Sunday, November 4, 2012

My dad's memoirs- Episode 3

(Chronicles of my dad in his own words down the memory lane)

Today whatever I’ve achieved, I owe it to my father. In the SSC examination I secured 80%, standing first in the school and third in the university. I wanted to join Maths group in Intermediate course and ultimately become an engineer.

During those days unemployment was rampant among engineers. Postal department was directly recruiting  those students as clerks who secured good marks in the SSC exam. There were no interviews and appointment letters would be issued based on marks. My father’s friends and well-wishers told him that my good marks would surely fetch a job in postal department as a clerk. They also added that later I could get promotions by appearing for the departmental exams. My father was a school teacher and got a humble salary. He was finding it hard to make both ends meet. My joining as a clerk and earning money would have augmented his income. But he didn't heed to their advice and encouraged me to pursue intermediate course. After completion of intermediate course, again the same predicament was faced. I could join LIC based on intermediate marks and get decent salary. But, he saw to that my aspirations were fulfilled. Today if I’ve achieved additional secretary rank in Government of India service it is all because of his determination to make me an engineer. 

Tuesday, October 30, 2012

My clever sister and unsuspecting dad

My sister had maths exam the next day and wanted dad to come early so he could tutor her for the exam.

My dad was busy in an office meeting.

She called him from her cell phone.
No answer.

From mine and mother’s cell phone.
No answer.

From the land line.
No answer.

 She went to my grandma’s room. She stealthily picked up her phone while she was reading a religious book and called my dad.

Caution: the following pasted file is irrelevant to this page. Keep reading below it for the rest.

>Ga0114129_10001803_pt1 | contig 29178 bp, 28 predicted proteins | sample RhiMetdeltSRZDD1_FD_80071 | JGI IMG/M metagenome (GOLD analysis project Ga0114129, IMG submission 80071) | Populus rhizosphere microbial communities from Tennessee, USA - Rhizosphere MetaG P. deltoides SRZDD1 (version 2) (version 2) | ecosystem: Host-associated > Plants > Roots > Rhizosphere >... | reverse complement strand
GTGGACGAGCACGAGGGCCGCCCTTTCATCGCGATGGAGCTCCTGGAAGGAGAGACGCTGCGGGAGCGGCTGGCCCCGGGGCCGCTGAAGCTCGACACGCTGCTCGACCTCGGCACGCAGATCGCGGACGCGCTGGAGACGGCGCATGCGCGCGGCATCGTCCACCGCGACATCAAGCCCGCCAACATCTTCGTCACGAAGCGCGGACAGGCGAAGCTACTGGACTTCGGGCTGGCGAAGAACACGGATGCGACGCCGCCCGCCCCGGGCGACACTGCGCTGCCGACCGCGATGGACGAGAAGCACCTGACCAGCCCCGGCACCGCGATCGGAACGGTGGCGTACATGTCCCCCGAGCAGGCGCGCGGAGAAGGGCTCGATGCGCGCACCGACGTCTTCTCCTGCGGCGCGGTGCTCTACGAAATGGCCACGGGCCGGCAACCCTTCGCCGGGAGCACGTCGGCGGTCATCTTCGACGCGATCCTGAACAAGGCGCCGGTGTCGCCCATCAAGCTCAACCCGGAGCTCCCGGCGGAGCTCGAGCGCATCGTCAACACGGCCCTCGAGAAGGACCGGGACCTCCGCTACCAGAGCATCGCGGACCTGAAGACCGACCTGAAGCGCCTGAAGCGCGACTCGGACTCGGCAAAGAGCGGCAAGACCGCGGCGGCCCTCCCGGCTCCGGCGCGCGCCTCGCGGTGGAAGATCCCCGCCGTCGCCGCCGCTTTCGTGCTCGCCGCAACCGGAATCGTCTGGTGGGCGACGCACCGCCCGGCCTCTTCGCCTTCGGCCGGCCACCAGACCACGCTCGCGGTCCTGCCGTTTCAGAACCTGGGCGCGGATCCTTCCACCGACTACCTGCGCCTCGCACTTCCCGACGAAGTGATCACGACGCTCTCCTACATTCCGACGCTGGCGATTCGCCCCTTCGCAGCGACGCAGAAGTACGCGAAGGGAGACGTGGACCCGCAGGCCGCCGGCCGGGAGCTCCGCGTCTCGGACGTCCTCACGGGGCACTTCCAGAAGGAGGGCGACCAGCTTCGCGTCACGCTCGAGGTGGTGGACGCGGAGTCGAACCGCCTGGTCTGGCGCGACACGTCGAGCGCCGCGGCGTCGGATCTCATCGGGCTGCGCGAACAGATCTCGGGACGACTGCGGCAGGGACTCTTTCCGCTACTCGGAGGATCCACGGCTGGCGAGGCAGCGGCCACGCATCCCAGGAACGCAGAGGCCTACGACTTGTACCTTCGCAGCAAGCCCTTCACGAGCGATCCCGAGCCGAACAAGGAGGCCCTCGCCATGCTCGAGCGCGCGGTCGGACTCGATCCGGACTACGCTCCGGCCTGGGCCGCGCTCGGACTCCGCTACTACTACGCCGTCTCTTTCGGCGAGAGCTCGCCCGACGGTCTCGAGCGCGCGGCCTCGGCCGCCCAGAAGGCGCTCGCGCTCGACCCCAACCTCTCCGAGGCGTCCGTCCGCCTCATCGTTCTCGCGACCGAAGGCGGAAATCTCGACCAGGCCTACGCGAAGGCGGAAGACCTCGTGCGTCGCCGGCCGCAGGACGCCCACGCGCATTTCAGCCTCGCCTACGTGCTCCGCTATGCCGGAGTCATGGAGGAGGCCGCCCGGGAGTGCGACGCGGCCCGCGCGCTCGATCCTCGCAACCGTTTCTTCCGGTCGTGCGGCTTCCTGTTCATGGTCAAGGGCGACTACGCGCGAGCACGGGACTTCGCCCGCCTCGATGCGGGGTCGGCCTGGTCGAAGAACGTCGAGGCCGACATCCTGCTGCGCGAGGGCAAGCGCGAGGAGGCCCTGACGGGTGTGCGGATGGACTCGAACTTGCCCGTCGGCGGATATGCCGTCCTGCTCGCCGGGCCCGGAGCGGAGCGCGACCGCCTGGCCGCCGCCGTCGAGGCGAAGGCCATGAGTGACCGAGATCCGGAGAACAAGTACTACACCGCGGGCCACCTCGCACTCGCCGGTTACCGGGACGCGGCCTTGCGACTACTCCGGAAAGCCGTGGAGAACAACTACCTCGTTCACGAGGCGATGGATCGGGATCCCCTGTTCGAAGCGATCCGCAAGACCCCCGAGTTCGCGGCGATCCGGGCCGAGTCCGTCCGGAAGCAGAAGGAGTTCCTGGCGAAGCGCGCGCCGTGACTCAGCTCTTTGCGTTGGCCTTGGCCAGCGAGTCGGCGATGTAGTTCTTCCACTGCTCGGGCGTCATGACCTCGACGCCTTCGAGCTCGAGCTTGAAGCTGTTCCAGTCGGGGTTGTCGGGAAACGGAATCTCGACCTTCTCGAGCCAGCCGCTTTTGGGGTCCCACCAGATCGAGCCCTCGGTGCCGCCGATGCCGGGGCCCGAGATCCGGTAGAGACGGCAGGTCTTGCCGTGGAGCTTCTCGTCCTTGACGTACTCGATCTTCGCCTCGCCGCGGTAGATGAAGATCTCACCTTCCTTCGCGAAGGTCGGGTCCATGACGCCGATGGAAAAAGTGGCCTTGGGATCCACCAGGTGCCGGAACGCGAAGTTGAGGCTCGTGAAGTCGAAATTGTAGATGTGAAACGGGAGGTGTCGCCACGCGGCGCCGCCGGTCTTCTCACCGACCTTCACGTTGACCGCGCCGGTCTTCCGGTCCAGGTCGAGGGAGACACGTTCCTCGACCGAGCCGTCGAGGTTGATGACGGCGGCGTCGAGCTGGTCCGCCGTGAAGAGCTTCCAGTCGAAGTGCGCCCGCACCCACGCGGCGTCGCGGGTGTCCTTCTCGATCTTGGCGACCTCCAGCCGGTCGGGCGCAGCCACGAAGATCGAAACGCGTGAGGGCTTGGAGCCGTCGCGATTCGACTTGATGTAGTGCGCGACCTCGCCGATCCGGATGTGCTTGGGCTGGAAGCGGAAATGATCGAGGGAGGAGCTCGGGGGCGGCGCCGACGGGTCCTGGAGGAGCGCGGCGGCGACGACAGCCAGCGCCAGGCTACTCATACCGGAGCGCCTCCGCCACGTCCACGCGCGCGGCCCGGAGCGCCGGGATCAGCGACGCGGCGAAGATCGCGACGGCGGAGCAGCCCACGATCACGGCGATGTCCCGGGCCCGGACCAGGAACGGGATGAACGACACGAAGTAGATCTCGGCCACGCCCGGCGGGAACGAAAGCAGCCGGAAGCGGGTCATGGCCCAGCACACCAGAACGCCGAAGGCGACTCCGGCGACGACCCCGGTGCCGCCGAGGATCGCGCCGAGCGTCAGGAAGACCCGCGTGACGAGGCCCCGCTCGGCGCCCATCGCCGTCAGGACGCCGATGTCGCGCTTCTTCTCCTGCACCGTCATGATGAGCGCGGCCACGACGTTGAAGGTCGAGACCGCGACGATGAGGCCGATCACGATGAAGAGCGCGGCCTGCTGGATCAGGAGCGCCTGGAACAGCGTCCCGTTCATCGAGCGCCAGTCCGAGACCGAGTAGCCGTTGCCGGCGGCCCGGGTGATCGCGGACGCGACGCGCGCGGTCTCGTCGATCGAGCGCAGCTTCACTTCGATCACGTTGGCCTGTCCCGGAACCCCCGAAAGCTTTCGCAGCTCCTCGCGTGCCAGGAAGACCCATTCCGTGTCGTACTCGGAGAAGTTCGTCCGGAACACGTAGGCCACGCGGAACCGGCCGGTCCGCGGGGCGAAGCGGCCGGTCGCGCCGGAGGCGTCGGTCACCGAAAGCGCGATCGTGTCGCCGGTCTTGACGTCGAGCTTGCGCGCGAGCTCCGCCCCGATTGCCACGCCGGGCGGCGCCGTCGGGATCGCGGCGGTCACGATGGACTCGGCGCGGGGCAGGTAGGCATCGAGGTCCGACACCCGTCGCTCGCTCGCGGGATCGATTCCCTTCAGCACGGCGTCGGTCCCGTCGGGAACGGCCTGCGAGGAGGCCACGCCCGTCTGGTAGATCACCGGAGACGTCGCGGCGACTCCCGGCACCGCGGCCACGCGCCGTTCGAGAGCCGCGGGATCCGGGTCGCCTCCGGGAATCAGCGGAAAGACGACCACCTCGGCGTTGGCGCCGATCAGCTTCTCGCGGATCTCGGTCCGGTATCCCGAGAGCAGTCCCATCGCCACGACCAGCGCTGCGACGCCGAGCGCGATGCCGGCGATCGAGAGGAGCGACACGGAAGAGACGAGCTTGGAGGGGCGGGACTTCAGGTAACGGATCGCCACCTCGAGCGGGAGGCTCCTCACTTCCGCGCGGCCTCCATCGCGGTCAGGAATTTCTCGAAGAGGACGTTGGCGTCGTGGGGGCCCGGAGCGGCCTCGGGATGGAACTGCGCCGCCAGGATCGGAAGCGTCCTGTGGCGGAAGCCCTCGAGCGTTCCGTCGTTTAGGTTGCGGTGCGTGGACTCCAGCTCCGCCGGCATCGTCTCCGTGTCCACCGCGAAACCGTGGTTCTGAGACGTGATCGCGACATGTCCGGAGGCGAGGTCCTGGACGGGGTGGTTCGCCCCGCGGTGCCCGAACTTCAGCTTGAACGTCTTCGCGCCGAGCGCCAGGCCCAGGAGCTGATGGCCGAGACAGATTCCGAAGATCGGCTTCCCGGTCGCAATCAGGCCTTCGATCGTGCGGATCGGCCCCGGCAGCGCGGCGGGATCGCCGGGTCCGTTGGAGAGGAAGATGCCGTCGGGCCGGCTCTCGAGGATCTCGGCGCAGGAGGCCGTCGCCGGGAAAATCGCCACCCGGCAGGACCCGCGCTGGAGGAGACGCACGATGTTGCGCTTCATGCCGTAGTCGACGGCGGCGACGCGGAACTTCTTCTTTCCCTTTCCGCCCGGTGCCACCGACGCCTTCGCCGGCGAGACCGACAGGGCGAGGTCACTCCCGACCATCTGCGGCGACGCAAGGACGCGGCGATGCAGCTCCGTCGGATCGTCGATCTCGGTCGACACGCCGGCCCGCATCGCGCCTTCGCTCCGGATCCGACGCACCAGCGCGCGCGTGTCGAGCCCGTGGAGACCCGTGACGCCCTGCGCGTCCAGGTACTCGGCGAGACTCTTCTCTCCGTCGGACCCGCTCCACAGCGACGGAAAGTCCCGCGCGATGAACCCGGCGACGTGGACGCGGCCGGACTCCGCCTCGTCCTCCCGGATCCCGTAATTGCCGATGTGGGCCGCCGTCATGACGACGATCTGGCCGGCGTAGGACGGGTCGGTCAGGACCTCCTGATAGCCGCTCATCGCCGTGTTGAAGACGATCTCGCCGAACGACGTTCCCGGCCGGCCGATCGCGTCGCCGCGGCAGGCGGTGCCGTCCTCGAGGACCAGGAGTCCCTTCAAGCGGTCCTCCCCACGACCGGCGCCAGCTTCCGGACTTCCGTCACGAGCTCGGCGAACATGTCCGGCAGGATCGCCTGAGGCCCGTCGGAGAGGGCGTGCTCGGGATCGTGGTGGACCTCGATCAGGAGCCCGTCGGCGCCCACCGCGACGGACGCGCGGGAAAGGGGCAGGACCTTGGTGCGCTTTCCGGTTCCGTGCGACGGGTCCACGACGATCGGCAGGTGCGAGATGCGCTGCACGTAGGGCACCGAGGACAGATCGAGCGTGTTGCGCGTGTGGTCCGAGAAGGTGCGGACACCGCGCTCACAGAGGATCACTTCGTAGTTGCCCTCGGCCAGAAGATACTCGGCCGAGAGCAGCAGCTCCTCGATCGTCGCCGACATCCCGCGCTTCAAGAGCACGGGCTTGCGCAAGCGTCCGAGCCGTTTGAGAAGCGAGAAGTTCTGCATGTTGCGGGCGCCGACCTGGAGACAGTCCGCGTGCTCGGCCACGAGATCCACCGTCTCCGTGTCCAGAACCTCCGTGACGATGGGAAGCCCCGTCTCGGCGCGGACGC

Seeing my grandma’s number on cell phone my dad picked it up at the first ring and said anxiously, “Yes amma?” She knew my dad would yield only to gandma.

My sister imitated my grandma’s voice and said,” Come fast son! I can't find my diabetes tablets.”

My father sensing mischief laughed heartily in the middle of the meeting. He concluded it early and arrived home.

Thursday, October 18, 2012

My dad's memoirs- Episode 2

 (Chronicles of my dad down the memory lane in his own words)

I remember this incident during our stay at Ghaziabad. I was evaluating answer papers of the departmental competitive exam.

A burly Haryanvi man who took the exam tried to offer me a fat bribe to give him good marks in the exam. He was very influential and gained information from birdies of the whereabouts of all the five answer papers which were sent to be evaluated all over the country. He went to all those places, offered bribes to the evaluators and persuaded them to give him good marks. His fifth paper was sent to be evaluated at Ghaziabad, to me. He called me constantly for two days on the phone and started harassing me. I thought I would give him grace marks if he wrote something but his paper was blank. I had to fail him. He invited himself to my home. He saw two-year-old Aparna playfully running about here-and-there. He threatened me saying, “You seem to have a small happy family today. Just take care that it might not be the same tomorrow.” He was a hefty man and in no way I would have matched his strength. He threatened me saying that he would carry me and push me off the terrace. My wife got scared listening to his ultimatum. She called her brothers and everyone in the family panicked. I avoided venturing out alone on my scooter and stayed put safely inside home. He would hover under the apartment, pacing angrily and watching out for my posting of the evaluated papers.  I managed to parcel and send away the bundle of evaluated papers secretly and safely.

I even considered contacting the police. After a couple of days all our neighbours came to know about the problem. They had a nice chat with him saying that I am a man of scruples and would never fall for a bribe.  They told him to ‘fix’ some corruptible higher authority in the examination cell so that they would change his result and that there is no use trying to ‘grease my palms’ as I would not be so easily bent on principles. They told him that I am a hard working, innocent and an honest man and it would do him no good by threatening me except wasting his time. He came to know that I already parceled the papers. He finally saw to that his physical strength is nothing in front of my honesty and left us alone.

Friday, October 12, 2012

World's best dahi puri!